Pack Mentality by Jan Elman Stout

Pack Mentality

Darkness lifted. A truck whizzed by. Her body motionless, the coyote turned her head side to side, tracking the passing cars. Traffic thinned and she dashed across the highway, toward the woods. Familiar faint yelps stirred the air. She flicked her ears and threaded a cluster of trees. Her yellow eyes darted, fixed on a rat slinking through a nearby copse. The rat froze, and the coyote lifted her hindquarters, muzzle to the ground in wait.

*

The man swept a palm across his bristly chin. He rolled a wool blanket around his army-issue M16A2 rifle and carried it stiffly, like he carried his boy before his ex taught him better. Until he shoved her and she nearly stumbled, the boy in her arms. After that she left and he never tried to find them. Now he opened the cargo doors of the white van parked behind his studio apartment and wedged the blanket between the spare tire and the ammo can. He patted his vest pocket, felt the photo of them through the cotton weave. He saw it clearly. Jessie’s bangs pinned back with the red plastic butterfly clip he bought her, the chipped tooth from when she fell against the dresser hidden with a half-smile. When she fled fifteen years ago, his boy was a baby. He wondered whom he favored.

*

The coyote sprang up and dove onto the rat. Her front paws pinned it to the ground. She snapped her fangs, piercing the flesh of its neck, and flung it skyward. Its body dropped and the coyote carried it to the sewer pipe beneath the concrete viaduct at the far end of the woods. She ducked inside the pipe and dropped the rat beside her pups. They snarled and nipped at one another pulling on their mother’s catch. The coyote scooted the smaller pup toward the back end of the kill, and trotted off to hunt for more.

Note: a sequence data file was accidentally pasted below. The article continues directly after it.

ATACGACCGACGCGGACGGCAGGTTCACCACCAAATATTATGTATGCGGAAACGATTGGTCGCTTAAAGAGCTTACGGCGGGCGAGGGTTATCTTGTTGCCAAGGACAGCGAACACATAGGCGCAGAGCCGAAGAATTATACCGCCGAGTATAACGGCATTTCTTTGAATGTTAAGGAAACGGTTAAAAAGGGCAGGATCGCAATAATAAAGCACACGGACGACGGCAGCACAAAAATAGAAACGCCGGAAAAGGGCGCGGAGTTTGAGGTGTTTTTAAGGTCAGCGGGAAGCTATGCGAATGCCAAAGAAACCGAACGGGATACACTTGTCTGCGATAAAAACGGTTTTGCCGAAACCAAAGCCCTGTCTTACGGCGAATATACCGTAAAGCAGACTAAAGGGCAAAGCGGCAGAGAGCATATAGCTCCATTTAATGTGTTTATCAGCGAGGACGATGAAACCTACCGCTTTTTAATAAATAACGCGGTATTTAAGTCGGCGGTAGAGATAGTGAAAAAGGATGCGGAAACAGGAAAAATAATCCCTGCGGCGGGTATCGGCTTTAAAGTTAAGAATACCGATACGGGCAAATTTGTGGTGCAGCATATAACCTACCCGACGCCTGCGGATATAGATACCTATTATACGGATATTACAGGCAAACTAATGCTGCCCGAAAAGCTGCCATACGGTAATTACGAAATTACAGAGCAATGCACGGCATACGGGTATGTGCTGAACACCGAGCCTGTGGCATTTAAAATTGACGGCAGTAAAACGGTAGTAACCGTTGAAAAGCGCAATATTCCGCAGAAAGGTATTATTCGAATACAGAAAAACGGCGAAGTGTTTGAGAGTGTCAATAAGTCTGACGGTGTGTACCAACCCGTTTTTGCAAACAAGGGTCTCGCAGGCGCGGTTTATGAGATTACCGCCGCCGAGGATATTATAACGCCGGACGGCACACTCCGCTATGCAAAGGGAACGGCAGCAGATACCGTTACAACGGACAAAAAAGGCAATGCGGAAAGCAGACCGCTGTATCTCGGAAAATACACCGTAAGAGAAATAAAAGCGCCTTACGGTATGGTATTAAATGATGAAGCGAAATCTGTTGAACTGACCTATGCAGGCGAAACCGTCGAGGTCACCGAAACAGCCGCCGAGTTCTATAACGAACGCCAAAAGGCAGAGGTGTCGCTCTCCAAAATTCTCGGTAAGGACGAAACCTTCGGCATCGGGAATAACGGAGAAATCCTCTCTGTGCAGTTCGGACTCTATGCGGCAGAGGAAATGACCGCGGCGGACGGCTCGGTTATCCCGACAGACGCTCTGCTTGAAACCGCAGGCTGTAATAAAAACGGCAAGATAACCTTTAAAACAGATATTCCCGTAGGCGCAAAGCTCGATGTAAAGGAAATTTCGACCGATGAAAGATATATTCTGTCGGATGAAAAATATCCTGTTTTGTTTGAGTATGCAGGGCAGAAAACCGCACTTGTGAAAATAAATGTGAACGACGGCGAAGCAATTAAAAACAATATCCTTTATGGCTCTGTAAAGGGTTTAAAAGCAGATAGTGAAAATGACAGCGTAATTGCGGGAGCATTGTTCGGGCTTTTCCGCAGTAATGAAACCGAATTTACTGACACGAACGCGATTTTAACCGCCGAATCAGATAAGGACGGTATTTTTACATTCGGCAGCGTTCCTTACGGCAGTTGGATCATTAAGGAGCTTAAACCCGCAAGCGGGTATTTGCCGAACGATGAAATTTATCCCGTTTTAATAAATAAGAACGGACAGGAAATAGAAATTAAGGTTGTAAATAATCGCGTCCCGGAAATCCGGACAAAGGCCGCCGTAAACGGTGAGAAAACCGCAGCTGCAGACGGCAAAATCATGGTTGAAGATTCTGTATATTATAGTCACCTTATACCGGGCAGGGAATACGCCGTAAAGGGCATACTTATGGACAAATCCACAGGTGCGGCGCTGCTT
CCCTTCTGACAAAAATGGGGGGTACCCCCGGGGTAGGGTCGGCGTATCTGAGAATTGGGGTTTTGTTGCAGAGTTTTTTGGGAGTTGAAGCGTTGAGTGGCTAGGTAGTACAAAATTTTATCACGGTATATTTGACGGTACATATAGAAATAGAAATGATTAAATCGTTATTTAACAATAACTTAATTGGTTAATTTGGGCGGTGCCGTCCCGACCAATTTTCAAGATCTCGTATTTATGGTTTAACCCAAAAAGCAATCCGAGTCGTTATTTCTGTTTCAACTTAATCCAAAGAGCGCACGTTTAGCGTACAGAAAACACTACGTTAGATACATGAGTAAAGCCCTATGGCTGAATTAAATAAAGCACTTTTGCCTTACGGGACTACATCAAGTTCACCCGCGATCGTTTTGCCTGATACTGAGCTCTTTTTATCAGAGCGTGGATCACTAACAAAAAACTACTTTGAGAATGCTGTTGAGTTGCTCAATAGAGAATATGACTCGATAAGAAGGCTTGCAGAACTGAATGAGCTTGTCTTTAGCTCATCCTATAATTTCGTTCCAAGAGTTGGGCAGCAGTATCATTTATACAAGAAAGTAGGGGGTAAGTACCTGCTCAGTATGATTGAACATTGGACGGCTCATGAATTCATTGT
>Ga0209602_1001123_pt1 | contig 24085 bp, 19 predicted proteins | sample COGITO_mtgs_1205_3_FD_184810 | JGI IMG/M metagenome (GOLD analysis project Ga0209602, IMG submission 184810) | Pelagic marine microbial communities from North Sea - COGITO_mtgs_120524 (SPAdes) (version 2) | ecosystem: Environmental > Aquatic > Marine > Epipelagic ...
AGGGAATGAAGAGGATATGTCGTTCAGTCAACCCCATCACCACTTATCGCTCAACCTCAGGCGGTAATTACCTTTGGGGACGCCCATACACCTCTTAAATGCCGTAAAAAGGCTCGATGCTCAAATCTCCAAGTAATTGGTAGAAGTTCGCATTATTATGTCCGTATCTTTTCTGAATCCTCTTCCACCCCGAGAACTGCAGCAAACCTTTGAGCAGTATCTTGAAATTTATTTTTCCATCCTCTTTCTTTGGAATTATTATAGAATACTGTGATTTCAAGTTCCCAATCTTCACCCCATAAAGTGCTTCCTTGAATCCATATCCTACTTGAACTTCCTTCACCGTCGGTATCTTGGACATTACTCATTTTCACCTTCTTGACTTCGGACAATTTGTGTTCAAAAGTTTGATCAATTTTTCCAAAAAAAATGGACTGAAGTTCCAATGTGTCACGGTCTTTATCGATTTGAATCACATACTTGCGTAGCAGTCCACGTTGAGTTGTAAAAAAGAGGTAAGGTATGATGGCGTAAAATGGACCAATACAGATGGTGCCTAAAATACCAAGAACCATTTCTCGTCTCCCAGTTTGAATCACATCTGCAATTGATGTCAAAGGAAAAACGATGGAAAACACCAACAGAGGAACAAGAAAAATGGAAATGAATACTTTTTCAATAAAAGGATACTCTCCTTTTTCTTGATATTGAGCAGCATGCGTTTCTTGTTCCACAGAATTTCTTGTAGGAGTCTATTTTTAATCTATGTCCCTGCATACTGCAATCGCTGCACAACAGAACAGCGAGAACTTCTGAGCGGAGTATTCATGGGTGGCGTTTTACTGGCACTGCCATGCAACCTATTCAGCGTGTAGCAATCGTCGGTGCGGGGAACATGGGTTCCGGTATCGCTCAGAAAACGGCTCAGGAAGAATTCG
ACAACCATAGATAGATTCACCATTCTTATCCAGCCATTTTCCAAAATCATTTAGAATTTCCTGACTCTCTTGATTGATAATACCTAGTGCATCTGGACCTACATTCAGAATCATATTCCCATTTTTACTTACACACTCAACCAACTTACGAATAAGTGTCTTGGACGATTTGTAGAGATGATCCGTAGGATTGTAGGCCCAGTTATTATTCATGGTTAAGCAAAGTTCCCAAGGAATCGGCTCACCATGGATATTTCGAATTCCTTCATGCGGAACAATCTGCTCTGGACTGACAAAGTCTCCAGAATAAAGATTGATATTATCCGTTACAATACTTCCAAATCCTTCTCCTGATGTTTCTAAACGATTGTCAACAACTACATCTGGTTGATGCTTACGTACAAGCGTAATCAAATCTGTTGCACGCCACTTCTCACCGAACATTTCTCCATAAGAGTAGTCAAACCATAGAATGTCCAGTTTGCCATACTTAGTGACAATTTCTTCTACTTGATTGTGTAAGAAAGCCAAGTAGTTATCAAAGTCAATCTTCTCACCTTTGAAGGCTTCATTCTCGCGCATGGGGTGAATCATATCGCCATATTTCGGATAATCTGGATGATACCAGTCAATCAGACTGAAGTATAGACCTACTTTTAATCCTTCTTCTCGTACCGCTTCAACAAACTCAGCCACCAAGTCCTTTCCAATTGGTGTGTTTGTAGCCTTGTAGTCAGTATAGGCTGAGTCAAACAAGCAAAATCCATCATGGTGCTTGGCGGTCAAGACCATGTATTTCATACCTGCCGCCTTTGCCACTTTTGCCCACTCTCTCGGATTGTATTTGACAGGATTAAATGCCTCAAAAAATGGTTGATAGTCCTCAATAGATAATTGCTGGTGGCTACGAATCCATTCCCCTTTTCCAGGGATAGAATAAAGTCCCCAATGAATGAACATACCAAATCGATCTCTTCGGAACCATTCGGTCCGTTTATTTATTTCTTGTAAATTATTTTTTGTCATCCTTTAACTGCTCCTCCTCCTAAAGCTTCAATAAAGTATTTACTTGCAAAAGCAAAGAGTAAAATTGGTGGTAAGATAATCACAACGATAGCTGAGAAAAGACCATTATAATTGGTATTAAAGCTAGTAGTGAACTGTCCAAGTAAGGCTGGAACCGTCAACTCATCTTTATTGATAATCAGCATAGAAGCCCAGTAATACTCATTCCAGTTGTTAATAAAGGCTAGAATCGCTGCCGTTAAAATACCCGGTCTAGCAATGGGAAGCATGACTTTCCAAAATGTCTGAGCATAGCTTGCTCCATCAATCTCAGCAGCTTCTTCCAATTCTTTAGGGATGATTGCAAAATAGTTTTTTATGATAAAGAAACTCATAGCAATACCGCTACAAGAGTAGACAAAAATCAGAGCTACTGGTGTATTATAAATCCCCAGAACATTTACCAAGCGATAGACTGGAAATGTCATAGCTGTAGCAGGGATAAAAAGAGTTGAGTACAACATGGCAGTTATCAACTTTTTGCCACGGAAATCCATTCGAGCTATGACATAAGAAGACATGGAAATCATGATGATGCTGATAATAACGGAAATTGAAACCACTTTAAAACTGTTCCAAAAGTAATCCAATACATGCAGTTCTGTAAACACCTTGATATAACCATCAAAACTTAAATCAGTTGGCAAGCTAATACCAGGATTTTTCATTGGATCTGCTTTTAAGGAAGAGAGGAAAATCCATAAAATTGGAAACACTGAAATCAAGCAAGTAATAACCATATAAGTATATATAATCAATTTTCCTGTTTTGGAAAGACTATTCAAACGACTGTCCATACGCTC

*

The man slowed the van and pulled off the road when he spotted the teenage son of a woman he dated a couple years back. He broke it off with her but still saw her boy every other week. Took him to play video games. Grab a burger. The boy hopped in the front seat. “There’s a blanket in the back,” the man said. “Present for you.” The boy scrambled into the cargo area and unrolled his gift. The man watched his fingertips stroke the rifle barrel. “Bring it up here,” he said. “Do you know how to shoot?”

*

The coyote sat on her haunches, closed her eyes and tipped her head, muzzle aimed at the black starless sky. A long howl came from beneath the viaduct. Fangs bared, she yip yipped, releasing a short howl in answer. She listened to the same howl repeat and move closer, and she responded. Ooruuuu. A pair of shiny eyes approached without caution. She whimpered and whined and her mate put his paw on her face and nuzzled her.

*

The man drove to an isolated section of the woods. He told the boy to roll the rifle in the blanket and hold onto it, and guided him to a thicket, his hand on the boy’s shoulder. He pointed to the life-size photos of people he’d fastened to the trees, targets he’d placed there before meeting the boy. The boy watched the man prop the rifle against his shoulder and cheek, close an eye and shoot, hitting a young woman in the forehead. He reloaded, passed the rifle to the boy. On his first try, the boy hit an old man in the chest. “Aren’t you the quick study?” the man said, tousling the boy’s hair.